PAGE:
I find this scary and dangerous. It allows there to be concocted controversies on issues like climate change, chemical and pollution dangers, food, environment, space, and almost every area where modern life intersects with basic health and welfare thanks to manipulation of the public by our own government and the scientific community based on what they believe we “need to know,” rather than what we “want to know” by taking away our ability to decide and act in our interest on what we need to know.

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MisLead Delivers a Chocolate Surprise

misleadNew Orleans   It probably goes without saying that we’re a long way from Hollywood, but recently we got to watch a sneak preview of a rough cut of a documentary called MisLead, The Secret Epidemic being produced by the nonprofit Lead Safe America Foundation and its director, and filmmaker, Tamara Rubin, from Portland, Oregon.  As one of those interviewed commented, this is a problem that too many think is essentially “been there, done that,” and long resolved, but certainly community organizers, long veterans of campaigns to try to hold paint companies accountable even decades after lead as an ingredient was stripped from house and other paint, recognize fully that the health impacts of lead poisoning continue to be ever present dangers.  The documentary does a solid job of joining the chorus reminding people of the continued danger.

            Interestingly, MisLead delivers a chocolate surprise which induces something of a stutter step for folks on their way to grab a box of such goodies with Valentine’s Day on the horizon, and that concern was perhaps old hat to many, but an interesting piece of news to me.  Digging deeper I found no shortage of sources trying to sound the warning sirens.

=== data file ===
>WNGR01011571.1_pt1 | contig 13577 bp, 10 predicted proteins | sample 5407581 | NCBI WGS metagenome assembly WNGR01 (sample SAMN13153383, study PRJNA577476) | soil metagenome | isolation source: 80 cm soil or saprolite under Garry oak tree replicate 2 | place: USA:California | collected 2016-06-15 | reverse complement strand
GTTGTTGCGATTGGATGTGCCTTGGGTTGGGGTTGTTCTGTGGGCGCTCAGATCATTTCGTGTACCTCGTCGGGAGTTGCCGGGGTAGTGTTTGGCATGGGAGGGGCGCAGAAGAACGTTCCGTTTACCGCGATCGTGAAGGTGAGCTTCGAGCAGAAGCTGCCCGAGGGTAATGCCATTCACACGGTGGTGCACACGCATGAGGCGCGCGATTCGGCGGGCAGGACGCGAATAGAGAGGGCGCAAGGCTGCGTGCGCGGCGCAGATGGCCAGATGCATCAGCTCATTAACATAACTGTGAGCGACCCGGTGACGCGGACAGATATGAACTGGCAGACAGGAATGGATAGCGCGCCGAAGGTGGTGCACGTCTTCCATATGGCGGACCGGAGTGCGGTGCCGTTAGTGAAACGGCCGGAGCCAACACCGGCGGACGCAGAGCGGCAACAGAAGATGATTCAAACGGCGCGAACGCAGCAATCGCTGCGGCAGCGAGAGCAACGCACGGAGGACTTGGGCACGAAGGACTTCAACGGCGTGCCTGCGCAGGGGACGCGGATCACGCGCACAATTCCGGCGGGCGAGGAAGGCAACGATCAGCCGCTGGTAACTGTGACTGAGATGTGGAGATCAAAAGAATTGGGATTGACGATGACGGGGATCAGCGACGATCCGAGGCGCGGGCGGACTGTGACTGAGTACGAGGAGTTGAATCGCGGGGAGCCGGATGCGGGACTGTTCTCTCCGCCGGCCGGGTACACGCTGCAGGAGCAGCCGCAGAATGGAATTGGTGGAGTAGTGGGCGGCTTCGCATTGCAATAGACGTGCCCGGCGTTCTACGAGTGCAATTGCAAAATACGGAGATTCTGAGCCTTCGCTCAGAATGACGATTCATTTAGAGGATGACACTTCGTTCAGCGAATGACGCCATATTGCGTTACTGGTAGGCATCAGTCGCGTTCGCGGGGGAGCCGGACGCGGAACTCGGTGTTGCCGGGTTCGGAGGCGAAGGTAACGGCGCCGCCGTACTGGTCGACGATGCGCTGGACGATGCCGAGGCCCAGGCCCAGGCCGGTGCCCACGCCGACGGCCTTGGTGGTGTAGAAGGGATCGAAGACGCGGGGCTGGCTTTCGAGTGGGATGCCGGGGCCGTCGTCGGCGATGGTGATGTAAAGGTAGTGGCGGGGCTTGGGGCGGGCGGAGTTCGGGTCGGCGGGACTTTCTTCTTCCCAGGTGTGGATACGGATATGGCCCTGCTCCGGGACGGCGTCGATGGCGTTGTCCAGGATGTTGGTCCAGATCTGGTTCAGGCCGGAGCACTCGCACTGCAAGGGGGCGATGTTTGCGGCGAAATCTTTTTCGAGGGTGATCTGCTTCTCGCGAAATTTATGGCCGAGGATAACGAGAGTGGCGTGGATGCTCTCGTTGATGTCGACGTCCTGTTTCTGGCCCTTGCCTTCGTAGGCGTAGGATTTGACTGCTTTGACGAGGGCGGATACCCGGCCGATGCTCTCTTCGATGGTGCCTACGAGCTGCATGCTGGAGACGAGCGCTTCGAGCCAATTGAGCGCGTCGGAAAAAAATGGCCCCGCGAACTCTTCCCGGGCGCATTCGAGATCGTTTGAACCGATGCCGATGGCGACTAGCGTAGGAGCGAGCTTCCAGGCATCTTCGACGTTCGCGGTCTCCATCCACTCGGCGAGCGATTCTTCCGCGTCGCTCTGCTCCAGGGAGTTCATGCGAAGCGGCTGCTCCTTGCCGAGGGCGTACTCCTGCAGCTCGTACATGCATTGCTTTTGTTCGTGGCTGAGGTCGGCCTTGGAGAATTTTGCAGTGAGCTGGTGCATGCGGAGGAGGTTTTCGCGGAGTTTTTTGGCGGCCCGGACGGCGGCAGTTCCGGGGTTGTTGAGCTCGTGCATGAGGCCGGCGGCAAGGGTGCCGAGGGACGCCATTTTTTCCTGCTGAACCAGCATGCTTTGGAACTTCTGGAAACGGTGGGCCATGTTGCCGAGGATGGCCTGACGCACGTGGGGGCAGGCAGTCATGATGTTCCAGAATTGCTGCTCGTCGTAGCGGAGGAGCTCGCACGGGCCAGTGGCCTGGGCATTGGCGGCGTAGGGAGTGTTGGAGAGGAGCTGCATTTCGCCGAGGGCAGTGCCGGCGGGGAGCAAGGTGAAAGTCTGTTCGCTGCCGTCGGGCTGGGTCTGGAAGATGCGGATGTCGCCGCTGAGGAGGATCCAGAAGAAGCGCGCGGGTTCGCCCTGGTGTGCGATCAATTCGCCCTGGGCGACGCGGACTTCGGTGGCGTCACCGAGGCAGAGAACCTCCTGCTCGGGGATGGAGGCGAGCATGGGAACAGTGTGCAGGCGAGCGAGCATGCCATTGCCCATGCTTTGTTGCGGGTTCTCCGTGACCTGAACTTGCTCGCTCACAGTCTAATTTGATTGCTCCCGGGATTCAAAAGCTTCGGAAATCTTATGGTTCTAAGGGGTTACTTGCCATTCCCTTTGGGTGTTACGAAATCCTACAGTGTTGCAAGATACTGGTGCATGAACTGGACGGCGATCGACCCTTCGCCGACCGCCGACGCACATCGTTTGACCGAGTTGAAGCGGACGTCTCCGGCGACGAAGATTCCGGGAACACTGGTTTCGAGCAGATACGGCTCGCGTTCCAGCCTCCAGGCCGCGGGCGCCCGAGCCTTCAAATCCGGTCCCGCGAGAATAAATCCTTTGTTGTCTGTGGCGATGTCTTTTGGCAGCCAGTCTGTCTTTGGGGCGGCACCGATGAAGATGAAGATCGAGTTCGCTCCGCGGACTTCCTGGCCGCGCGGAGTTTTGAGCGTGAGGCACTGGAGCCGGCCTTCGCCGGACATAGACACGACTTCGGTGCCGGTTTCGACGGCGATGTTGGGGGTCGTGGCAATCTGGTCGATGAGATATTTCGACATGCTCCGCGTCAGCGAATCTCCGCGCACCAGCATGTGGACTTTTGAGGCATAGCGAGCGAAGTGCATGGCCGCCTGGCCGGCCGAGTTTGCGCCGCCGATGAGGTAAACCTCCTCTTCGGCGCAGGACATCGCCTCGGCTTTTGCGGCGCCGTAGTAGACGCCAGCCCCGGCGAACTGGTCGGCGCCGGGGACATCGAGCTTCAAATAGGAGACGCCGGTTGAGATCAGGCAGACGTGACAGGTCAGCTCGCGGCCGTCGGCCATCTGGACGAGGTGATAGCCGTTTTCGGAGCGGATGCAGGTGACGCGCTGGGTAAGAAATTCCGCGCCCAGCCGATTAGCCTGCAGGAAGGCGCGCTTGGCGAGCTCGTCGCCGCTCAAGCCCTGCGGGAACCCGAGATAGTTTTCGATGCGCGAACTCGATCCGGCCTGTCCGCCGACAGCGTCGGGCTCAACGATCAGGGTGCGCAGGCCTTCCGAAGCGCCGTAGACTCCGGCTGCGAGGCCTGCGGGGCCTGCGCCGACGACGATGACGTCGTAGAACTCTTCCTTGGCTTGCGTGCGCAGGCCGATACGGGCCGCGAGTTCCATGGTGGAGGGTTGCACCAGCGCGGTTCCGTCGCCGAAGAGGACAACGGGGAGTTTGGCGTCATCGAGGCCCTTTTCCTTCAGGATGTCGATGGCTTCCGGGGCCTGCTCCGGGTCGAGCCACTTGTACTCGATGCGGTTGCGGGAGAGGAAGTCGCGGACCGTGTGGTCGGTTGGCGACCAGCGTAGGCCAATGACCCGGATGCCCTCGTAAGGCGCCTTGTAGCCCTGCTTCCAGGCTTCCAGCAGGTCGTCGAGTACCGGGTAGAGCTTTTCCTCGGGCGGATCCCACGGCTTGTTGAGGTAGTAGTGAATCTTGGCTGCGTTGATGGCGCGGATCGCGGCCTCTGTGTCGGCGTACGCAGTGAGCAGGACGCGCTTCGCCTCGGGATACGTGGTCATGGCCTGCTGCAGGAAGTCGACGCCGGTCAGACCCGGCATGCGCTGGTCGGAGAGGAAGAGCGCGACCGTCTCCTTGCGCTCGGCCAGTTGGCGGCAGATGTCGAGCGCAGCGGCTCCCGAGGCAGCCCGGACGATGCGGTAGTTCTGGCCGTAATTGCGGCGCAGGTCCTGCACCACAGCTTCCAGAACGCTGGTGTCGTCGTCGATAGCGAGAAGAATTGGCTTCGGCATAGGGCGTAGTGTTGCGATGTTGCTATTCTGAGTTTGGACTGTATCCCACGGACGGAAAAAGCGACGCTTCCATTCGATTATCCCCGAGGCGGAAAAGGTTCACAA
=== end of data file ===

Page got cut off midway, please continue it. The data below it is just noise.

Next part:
Wikipedia lists lead content as a potential chocolate health danger, though it’s not because lead concentration in cocoa beans is part of nature.  In fact they cited a Nigeria study finding that the lead content in the beans has among the “lowest reported values for a natural food.”  Unfortunately the manufacturing, transportation, and distribution system for chocolate is fraught with danger.  Tragically, lead is still an additive in gasoline in Nigeria putting that country hard in the atmospheric emissions contamination that inflicts so many urban neighborhoods in the United States to this date.  ACORN International certainly found as well during an accountability campaign with Sherwin-Williams several years ago that lead was still in paint in Peru and Argentina.

            The EPA and the Department of Agriculture caution parents to particularly keep bittersweet dark chocolate away from children, especially those under 6-years old, for whom lead poisoning is particularly dangerous and damaging.  The FDA found that only about 1% of children under 6 eat such chocolate, but still it is pretty poison.  In a 2006 guidance the FDA lowered the level considered to be dangerous in candy to .1 part per million for children. In fact the American Environmental Safety Institute (AESI) in Los Angeles has also sued Mars, Kraft Foods, Hershey, Nestle, See’s Candies, and Rocky Mountain Chocolate Factory to try and force the firms to include warning labels for what they believe are unsafe levels of lead and cadmium in chocolate products.

                  Watching MisLead, it seems that with so many sugar choices out there, why take the chance?